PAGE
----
National Tooth Fairy Day Date in the current year: August 22, 2024

National Tooth Fairy Day National Tooth Fairy Day is an unofficial holiday celebrating a beloved childhood character. It has two possible dates: February 28 and August 22.

The loss of a child’s deciduous teeth, informally known as baby teeth or milk teeth, is considered a rite of passage in many cultures. Various cultures around the globe have customs and traditions associated with the loss of baby teeth. In Norse countries, there is a tradition of tooth fee (tand-fé or tannfé), dating back to as early as the Eddas (circa the 13th century). When a child loses their first tooth, they are paid a small sum of money.

Characters that reward children in exchange for their baby teeth probably have something to do with this custom, but they are much more recent. In some European countries, children place their baby teeth under the pillow so that a small mouse will exchange it for a small gift or payment while the child is sleeping.

This rodent character is know as El Ratoncito Pérez or Ratón Pérez in Spain and Hispanic American countries, Topolino in Italy, and La Petite Souris in France, French-speaking parts of Belgium and Quebec.Fairy tales about La Petite Souris date back too the 17th century, and the character of El Ratoncito Pérez was created by Spanish author Luis Coloma for King Alfonso XIII in 1894. In Catalonia, the same function is performed by a “teeth angel” (angelet de les dents).

The anthropomorphic character of the tooth fairy is mostly popular in English-speaking countries. The first mention of the character can be found in a 1908 issue of the Chicago Daily Tribune. There is no consensus on the tooth fairy’s appearance and even gender. Although most people believe the character to be female, some think that the tooth fairy could be either female or male, or neither male nor female.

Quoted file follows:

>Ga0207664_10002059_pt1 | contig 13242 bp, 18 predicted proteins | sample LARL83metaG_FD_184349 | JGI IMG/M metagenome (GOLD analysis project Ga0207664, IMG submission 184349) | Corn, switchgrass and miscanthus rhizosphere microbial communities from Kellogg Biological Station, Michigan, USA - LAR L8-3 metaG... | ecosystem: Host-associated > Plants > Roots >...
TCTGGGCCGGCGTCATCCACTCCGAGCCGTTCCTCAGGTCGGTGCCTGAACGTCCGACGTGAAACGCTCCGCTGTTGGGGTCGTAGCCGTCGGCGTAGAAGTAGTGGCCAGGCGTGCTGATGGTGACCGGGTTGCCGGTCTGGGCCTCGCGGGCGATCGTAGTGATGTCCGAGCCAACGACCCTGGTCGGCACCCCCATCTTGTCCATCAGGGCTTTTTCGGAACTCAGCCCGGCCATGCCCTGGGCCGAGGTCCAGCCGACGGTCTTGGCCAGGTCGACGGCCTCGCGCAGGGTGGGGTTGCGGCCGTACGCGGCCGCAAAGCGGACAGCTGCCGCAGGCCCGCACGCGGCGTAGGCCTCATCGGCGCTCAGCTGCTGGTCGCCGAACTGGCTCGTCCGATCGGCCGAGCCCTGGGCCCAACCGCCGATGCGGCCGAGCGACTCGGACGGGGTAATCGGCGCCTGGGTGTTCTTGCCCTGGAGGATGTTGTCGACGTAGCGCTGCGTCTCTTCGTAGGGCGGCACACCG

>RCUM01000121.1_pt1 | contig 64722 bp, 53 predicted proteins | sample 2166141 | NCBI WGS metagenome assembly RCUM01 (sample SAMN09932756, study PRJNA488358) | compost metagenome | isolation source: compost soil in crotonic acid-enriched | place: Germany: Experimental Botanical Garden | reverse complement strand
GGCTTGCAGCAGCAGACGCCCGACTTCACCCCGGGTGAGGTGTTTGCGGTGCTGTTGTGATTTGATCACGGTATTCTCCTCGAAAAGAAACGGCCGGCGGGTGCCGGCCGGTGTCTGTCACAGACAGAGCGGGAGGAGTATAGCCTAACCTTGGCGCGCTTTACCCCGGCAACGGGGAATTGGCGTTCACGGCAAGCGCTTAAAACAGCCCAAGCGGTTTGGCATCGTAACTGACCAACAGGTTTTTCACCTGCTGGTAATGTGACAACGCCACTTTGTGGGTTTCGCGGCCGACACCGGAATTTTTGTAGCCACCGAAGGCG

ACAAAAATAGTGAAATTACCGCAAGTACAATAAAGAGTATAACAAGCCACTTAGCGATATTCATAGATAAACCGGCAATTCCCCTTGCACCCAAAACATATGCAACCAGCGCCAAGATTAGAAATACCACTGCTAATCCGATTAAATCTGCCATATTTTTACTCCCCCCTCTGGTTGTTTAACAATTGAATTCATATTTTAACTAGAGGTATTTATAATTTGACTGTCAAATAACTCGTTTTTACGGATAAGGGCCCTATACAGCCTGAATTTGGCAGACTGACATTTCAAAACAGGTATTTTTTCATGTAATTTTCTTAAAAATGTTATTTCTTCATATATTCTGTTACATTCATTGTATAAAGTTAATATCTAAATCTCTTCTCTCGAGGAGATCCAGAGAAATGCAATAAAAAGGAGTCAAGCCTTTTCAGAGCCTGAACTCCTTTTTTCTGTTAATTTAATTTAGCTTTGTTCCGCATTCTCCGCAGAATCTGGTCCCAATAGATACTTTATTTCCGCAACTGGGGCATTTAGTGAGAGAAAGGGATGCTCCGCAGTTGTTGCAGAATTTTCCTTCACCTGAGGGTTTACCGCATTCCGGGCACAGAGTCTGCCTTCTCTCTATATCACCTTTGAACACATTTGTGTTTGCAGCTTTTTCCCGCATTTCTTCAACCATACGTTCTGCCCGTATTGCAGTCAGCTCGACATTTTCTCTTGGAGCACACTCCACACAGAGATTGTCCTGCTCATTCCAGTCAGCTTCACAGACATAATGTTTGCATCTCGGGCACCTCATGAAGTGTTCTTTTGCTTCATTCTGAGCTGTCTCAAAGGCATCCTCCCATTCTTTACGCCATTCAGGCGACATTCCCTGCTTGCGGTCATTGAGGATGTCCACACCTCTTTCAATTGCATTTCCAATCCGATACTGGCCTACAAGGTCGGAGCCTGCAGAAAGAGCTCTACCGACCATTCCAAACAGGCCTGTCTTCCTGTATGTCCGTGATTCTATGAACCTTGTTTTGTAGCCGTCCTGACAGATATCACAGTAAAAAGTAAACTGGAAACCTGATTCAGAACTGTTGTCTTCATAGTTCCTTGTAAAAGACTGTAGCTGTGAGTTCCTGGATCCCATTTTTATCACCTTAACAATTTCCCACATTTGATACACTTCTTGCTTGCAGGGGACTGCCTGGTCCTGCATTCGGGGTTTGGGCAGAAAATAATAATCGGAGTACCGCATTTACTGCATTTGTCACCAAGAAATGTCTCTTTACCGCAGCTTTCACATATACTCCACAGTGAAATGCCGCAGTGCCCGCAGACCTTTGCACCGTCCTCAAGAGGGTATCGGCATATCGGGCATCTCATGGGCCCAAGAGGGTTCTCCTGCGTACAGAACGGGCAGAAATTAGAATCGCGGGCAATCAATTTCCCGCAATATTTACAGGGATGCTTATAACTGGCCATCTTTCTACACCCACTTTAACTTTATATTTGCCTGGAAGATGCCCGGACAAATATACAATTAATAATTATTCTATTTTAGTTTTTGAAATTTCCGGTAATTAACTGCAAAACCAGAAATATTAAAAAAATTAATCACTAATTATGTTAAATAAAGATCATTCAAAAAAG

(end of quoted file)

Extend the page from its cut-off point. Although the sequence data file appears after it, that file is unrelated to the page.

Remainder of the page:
The tooth fairy has been portrayed as a pixie-like fairy resembling Tinker Bell from Peter Pan, a child with wings, an elderly woman with a magic wand, a little old man… Basically, the tooth fairy can look however you want them to look, unlike, say, Santa Claus who is portrayed in a very particular way.

Encouraging one’s child to believe in the tooth fairy is a form of paternalistic deception, i.e. when a parent deceives their child for his or her own good. Losing baby teeth is often a source of distress for children, and many parents use the tooth fairy myth to provide comfort and help their children to cope with fear or pain.

The origin of National Tooth Fairy Day is unclear, and even its date isn’t set in stone: some people observe the holiday on February 28, some on August 22, and some celebrate it twice a year. But how exactly can you observe National Tooth Fairy Day?

If you have a child who is going to start losing their baby teeth soon, which usually happens at around six years of age, tell them about the tooth fairy and prepare them for her first visit. If you don’t have children or niblings of tooth-shedding age but still want to celebrate, you can read a book or watch a movie about the tooth fairy or book an appointment with your dentist so that you won’t have to deal with the tooth fairy as an adult!

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National Tooth Fairy Day, observances in the United States, unofficial holiday, tooth fairy, fictional characters